The 10 self-assessment questions pastors should ask

By Laird Crump

“When it stops being fun, find another sport.” That was the advice my wife and I gave our two sons when they played hockey. They looked at us with incredulity when we first gave them this advice. They couldn’t fathom not enjoying hockey. In fact, our words of caution were almost offensive to them. But as time went on, we could see their interest in playing hockey begin to wane.

For one of our sons, this transition was more dramatic than for the other – he incurred injuries and became disillusioned with the coaching staff. When hockey tryouts came around, it was clear in his mind that it was time to hang up the skates and focus on another sport.

I wonder if our words of advice could be applied to pastors, too: when it stops being fun, find another ministry. I am not suggesting that pastoral ministry is all about fun. It involves hardships and sacrifices, and we all knew that going into the ministry. But from time to time it may be helpful for us to give ourselves permission to do some assessment. And if we are not “having fun” in our ministry context, perhaps it is a sign that it is time to evaluate whether or not our heart still in the game?

Hopefully our hearts will never lose the thrill of ministry, but it is often the context that makes the difference. I am not suggesting we leave our ministry just because the going gets tough. That would be wrong. But it could be that our lack of enjoyment is an indicator that we have outgrown our current setting and need another challenge. Or, it could be that our congregation has outgrown us and they need another kind of pastor.

Timing for your self-assessment is important. I conducted a “heart” test twice this ministry year, once in January and another in July. If I did this assessment in the middle of December or at Easter, the fatigue of those ministry seasons would not have brought me the objectivity I needed. Although you may be tempted to do an assessment after a tough board meeting, remember the words of my father – who was also a pastor – who said, “Never quit on a Monday.”

In my 31 years of vocational ministry, there were four times when I sensed it was time to go because either my heart wasn’t in it or because the people I was shepherding needed a change. For 27 years, the answer I received from God was to stay put, dig in and keep working hard. When I sensed God wanted me to stay, I stopped looking at greener grass (i.e., job postings) and enthusiastically invested my heart into the ministry. When I sensed God wanted me to minister elsewhere, I slowed down the pace, sought godly counsel and carved out time to prayerfully consider the next steps God had for me.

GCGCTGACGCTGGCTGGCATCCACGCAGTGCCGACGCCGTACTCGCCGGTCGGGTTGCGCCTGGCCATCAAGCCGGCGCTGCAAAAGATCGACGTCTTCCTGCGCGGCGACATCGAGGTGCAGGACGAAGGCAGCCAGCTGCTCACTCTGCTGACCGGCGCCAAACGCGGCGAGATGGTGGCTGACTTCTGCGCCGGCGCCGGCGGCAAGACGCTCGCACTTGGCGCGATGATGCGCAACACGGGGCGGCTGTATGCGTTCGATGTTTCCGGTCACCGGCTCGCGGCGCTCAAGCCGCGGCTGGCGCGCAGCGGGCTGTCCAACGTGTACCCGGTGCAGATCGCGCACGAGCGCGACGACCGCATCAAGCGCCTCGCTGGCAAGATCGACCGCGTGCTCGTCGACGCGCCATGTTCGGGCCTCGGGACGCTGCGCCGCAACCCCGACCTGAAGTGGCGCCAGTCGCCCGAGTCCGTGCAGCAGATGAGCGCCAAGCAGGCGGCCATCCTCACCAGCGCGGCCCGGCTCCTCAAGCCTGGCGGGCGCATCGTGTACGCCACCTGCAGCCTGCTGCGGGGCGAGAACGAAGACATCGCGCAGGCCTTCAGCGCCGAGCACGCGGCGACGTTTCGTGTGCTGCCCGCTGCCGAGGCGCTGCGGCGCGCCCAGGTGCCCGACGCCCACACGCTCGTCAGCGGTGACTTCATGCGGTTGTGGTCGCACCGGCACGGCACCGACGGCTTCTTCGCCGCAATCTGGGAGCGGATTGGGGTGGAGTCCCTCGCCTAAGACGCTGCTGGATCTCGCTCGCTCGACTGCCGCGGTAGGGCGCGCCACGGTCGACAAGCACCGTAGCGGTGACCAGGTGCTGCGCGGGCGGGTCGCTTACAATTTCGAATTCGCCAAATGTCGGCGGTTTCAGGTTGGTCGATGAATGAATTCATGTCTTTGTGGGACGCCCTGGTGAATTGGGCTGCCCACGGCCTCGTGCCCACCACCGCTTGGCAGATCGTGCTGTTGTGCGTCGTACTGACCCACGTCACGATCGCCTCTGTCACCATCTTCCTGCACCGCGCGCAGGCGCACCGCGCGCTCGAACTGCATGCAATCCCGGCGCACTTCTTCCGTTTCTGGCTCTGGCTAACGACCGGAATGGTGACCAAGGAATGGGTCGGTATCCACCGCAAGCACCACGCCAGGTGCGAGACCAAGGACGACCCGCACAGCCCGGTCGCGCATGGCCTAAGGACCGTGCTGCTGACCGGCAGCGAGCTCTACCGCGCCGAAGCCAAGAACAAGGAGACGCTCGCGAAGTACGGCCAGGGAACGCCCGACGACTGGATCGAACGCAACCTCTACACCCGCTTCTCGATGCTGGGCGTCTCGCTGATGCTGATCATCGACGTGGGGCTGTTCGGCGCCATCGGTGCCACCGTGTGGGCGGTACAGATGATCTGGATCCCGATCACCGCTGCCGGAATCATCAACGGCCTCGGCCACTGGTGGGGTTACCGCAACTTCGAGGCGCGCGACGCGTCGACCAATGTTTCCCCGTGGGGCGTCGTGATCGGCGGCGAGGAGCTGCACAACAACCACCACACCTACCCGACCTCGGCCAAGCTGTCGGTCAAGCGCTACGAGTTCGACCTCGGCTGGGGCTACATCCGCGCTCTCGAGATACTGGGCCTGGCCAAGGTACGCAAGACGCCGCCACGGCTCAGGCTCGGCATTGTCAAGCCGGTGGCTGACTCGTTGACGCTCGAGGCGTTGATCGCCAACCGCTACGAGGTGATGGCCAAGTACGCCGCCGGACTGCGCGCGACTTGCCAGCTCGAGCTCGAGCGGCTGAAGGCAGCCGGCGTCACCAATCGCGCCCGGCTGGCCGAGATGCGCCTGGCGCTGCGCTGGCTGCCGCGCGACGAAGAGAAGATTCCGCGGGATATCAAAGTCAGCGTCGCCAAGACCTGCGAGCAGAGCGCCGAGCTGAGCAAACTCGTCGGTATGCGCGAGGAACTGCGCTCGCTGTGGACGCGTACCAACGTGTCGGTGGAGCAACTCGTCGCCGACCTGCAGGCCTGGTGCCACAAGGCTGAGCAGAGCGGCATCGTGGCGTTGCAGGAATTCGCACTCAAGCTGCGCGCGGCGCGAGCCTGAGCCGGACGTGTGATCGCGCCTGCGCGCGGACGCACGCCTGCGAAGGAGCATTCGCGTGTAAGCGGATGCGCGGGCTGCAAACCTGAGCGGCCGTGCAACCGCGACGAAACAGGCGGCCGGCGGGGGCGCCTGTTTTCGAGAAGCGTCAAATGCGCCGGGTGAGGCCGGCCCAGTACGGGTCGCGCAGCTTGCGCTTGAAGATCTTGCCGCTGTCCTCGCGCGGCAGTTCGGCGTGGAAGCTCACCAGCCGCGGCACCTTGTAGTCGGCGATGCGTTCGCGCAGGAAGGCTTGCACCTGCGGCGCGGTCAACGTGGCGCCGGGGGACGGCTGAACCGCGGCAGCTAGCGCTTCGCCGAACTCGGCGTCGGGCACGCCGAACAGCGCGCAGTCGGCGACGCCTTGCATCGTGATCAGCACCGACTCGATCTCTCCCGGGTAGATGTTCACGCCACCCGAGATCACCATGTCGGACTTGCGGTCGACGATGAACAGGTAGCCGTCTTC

Knowing whether to stay or go may be more of an art than a science. I remember asking a seasoned minister, “When is the best time to leave church?” He wisely answered, “Sooner, rather than later.” We have all watched ministers overstay their welcome and do damage to both themselves and their congregations.

If you’re wondering whether God’s calling you to stay or go, 10 self-assessment questions can help you determine whether or not your heart is still in the ministry:

  • Has this ministry assignment helped me grow closer to God or is it draining the life out of my spiritual vitality?
  • In this context, am I able to steward the gifts and abilities God has given me? Am I serving in joy?
  • Are there two changes I could make that would dramatically affect my attitude in staying? Can I navigate those changes?
  • Am I the best kind of pastor for the congregation at this juncture in their history, or would they be better served by a pastor with different gifts and abilities?
  • Am I done, or just weary and need an extended break?
  • Is this a healthy faith environment for my family?
  • What does my spouse think?
  • Has God opened up other doors of opportunity for me?
  • Am I running from something or running to something?
  • Do I discern a sense of release from this assignment?

It brings me comfort to know that even Jesus went through this process. In Mark 1, we read of a very busy day of ministry in the life of Jesus. From dawn to dusk and into the night, Jesus ministered to people. And then afterward come these words: “Very early in the morning while it was still dark, Jesus went off to a solitary place to pray.”

Jesus was keenly aware of how He needed to know the next steps the Father wanted Him to take. The disciples found Him and insisted that He come back to town to continue the ministry there. Jesus replied, “Let us go somewhere else — to the nearby villages — so I can preach there also. That is why I have come.”

Jesus sought the counsel of the Father regarding the next steps of His ministry and determined it was time to leave one ministry context for another.

So, how is your heart these days as it relates to your ministry? Are you still passionate about serving God in that context? Do you sense God wants you to serve in another context? Why not follow Jesus’ example at the beginning of this new year and ask the Father what steps He wants you to take.


Laird Crump was a pastor for 25 years prior to coming on staff with Focus on the Family Canada.

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